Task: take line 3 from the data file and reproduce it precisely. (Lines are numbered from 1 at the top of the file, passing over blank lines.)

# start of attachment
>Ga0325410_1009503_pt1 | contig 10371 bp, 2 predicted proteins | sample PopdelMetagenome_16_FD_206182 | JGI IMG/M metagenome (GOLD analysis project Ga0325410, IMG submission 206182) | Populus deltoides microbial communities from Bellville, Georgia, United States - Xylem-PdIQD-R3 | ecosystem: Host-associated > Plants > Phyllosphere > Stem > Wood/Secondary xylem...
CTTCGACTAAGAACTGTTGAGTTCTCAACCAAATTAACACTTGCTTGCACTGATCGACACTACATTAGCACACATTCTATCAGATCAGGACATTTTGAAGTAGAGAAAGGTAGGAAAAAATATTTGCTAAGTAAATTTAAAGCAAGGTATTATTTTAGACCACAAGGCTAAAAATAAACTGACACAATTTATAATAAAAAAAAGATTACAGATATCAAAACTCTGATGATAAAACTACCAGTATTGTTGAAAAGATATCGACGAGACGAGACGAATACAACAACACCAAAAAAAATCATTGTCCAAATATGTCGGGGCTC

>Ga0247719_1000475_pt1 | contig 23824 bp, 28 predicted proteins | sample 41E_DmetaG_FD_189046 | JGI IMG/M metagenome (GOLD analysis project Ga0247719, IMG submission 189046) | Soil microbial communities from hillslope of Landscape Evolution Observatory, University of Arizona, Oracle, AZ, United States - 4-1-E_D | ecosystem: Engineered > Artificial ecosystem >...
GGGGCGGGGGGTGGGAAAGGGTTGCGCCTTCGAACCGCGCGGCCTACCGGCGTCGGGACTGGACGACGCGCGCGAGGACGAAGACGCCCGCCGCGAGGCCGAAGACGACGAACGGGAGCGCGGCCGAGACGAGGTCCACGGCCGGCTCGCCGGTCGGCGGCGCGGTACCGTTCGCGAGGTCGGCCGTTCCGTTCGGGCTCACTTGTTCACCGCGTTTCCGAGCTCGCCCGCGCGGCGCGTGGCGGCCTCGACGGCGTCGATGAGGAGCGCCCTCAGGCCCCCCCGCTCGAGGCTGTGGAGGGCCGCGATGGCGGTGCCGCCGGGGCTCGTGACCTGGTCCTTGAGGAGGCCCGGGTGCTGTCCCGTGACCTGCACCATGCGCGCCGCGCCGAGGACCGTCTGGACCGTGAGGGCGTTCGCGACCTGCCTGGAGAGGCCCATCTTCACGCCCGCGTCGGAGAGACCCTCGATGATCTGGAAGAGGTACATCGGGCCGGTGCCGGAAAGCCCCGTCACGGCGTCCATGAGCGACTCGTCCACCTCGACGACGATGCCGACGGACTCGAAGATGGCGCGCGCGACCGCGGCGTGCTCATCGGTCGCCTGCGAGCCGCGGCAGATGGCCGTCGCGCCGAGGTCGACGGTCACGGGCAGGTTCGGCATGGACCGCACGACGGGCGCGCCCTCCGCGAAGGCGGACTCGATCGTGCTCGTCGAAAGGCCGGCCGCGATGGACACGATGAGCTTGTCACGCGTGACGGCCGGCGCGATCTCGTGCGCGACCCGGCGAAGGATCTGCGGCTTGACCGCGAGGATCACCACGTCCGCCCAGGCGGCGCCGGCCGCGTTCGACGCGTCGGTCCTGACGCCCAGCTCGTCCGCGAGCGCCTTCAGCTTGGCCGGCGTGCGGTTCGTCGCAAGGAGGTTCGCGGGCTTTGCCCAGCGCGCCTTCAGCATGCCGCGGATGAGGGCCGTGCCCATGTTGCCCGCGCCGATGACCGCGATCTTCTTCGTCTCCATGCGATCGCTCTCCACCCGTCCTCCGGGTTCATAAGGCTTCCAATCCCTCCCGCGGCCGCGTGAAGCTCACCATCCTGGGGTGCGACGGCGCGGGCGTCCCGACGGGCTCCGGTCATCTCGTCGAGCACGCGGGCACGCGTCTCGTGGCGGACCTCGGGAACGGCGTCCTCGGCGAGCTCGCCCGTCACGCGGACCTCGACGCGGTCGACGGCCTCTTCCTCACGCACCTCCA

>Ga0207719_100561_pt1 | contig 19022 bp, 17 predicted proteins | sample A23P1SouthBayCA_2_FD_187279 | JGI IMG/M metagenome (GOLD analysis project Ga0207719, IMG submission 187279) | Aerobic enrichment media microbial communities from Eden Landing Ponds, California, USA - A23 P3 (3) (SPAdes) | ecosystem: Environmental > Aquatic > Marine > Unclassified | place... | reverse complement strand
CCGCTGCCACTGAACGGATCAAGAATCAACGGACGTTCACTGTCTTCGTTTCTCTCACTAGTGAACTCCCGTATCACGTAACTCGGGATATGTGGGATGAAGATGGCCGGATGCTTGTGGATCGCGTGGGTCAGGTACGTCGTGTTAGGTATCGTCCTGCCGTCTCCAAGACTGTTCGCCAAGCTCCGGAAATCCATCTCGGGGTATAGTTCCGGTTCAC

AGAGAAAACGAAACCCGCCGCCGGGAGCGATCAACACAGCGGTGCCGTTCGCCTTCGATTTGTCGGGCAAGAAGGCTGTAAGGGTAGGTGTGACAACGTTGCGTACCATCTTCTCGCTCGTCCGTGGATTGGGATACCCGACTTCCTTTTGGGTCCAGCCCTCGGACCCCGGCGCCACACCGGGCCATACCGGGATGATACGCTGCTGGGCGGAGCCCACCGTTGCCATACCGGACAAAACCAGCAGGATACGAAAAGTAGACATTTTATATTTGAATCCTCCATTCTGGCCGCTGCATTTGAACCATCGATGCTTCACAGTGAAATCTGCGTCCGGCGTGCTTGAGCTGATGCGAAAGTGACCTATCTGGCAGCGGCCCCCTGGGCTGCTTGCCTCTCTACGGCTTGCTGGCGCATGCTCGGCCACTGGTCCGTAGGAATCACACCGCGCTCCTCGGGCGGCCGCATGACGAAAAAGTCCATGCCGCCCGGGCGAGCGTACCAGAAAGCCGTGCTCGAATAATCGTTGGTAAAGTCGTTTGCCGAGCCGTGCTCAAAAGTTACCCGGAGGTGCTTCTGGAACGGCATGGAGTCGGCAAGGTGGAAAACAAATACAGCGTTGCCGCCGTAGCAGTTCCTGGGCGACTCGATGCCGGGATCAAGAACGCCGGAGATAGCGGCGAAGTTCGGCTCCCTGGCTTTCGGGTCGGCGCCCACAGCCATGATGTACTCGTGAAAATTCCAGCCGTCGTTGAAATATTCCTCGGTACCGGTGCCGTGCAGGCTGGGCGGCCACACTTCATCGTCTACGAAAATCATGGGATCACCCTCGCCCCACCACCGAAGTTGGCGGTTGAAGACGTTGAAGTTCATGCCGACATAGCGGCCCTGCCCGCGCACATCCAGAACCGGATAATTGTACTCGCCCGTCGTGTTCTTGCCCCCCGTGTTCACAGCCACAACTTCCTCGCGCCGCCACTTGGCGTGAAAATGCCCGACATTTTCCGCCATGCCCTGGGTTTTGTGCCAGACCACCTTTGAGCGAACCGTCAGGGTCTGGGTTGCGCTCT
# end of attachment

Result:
>Ga0247719_1000475_pt1 | contig 23824 bp, 28 predicted proteins | sample 41E_DmetaG_FD_189046 | JGI IMG/M metagenome (GOLD analysis project Ga0247719, IMG submission 189046) | Soil microbial communities from hillslope of Landscape Evolution Observatory, University of Arizona, Oracle, AZ, United States - 4-1-E_D | ecosystem: Engineered > Artificial ecosystem >...